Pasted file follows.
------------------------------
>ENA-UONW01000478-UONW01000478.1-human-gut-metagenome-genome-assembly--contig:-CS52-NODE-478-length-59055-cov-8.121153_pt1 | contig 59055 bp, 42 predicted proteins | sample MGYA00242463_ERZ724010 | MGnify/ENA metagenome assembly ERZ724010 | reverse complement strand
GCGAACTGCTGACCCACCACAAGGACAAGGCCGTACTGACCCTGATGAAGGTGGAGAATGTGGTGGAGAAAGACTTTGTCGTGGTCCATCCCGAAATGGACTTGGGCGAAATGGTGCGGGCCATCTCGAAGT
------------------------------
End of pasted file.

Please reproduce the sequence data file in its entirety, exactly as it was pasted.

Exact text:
>ENA-UONW01000478-UONW01000478.1-human-gut-metagenome-genome-assembly--contig:-CS52-NODE-478-length-59055-cov-8.121153_pt1 | contig 59055 bp, 42 predicted proteins | sample MGYA00242463_ERZ724010 | MGnify/ENA metagenome assembly ERZ724010 | reverse complement strand
GCGAACTGCTGACCCACCACAAGGACAAGGCCGTACTGACCCTGATGAAGGTGGAGAATGTGGTGGAGAAAGACTTTGTCGTGGTCCATCCCGAAATGGACTTGGGCGAAATGGTGCGGGCCATCTCGAAGT